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Riding for 37 Years
Local time
Today, 18:15
Joined
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Messages
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Michael
My Ride
2013 Triumph Bonneville T100 Steve McQueen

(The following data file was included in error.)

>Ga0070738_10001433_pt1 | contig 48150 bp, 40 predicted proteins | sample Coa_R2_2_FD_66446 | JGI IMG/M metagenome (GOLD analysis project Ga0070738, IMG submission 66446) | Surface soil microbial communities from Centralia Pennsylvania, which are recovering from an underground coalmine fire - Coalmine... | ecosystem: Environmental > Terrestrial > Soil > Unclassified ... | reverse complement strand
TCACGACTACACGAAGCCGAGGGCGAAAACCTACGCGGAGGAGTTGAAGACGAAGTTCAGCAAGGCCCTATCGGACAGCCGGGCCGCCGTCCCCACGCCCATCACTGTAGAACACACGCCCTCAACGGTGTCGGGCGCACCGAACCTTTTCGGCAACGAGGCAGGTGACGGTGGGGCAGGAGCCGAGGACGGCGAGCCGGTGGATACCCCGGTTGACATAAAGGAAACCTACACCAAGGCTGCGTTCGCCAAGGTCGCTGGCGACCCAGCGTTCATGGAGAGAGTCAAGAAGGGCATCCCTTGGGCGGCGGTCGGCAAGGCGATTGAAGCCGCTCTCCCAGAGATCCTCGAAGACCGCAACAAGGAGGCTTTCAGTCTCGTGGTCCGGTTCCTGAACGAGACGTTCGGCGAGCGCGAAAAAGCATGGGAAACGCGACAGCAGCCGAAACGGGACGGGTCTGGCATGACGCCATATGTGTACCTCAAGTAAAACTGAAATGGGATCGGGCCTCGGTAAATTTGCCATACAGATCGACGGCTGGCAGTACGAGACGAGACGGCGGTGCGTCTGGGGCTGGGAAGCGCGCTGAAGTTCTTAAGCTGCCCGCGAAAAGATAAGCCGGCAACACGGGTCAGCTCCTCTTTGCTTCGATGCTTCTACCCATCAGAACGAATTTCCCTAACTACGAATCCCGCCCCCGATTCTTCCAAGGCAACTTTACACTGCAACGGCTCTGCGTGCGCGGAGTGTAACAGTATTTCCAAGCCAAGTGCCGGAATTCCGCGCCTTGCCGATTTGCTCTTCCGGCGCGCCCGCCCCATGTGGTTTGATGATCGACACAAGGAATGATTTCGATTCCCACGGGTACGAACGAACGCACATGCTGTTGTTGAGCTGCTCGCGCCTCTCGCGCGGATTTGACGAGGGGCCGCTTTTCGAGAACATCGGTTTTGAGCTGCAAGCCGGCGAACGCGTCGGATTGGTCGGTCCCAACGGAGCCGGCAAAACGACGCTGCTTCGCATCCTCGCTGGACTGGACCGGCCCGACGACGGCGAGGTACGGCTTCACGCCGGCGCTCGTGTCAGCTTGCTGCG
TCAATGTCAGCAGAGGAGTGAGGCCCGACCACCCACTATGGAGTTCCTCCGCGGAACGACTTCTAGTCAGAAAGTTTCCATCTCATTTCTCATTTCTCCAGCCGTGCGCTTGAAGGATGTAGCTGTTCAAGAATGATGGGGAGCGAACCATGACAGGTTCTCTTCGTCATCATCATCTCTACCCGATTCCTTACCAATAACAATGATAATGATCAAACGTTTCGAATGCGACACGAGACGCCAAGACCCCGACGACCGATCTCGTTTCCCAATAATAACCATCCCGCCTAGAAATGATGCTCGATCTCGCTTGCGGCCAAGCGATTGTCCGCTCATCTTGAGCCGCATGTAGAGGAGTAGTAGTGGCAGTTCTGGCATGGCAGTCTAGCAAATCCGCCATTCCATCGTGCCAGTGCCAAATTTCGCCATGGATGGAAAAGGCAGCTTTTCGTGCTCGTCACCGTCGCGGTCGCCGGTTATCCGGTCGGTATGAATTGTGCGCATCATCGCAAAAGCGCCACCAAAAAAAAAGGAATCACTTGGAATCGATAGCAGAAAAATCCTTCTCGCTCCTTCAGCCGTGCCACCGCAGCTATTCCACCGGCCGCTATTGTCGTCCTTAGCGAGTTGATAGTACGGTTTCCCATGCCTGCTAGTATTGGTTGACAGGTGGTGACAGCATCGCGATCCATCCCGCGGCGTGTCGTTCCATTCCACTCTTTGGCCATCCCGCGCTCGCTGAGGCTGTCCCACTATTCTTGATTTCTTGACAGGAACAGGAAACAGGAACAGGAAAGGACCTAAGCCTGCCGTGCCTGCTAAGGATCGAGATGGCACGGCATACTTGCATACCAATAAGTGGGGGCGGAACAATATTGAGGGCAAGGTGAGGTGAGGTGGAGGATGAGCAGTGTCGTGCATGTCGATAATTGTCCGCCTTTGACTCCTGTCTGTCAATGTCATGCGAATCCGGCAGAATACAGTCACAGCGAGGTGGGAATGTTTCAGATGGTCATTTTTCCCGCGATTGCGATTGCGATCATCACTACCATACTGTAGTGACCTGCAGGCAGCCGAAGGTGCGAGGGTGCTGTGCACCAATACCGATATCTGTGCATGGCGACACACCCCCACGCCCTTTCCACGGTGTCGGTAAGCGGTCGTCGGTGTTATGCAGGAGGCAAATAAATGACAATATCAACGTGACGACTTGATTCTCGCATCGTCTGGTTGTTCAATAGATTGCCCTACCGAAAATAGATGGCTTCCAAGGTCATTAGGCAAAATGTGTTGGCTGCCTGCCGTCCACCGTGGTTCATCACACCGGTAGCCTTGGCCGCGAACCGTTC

Does it turn over at all or is it frozen up? Also, how much oil did you have in the bike, before you added more? If it was only a quart low, the worst that should have happened. Would be, that you lost your rings and possibly have damaged your values, value guides and springs. One thing that you could do? Is to try and start it again. After, pulling the plugs, checks those out and make sure that they're not saturated with oil. Then clean them up a little make sure the gap is right too, and dip them into gasoline. Then put them back in the bike and try to start it again. If that doesn't work. I think you might need some engine work and that would require a long conversation and I don't have that much time, to go into today. But, go to YouTube and do some researching there, about your problem. They're a great treasure trove of info, their too. But, I'm sure one of our members here, can help you out also. But, like triumph david said. That's a hard one, to do on line. If all else fell's, try and find a good motorcycle shop to take it too and make sure that they can work on your bike also, because not everybody works on Triumphs, and getting parts can be a nightmare too. They're also very expensive too and try and avoid the dealer, if you can. Because, they're going to be expensive and if they have to order parts and it sounds like, they might have too, also. Triumph parts are not cheap either, and the dealer will tack on an extra %, so that they can make money off the parts, too. If you have to take it into the shop. Just find out what is wrong with the bike, buy having them run a diagnostic test on it. You don't have to let them fix it. You just need the codes, to get the parts that you might need to make the repairs. Make sure that you shop around too, for your parts. Look at the Triumph website, to get an idea of what a new OEM prices are going for? Also, see if they make any after, market parts too? But, they should be able to find out what the codes are, with the computer. To find out what's giving you problems, on that bike. I hope this helps.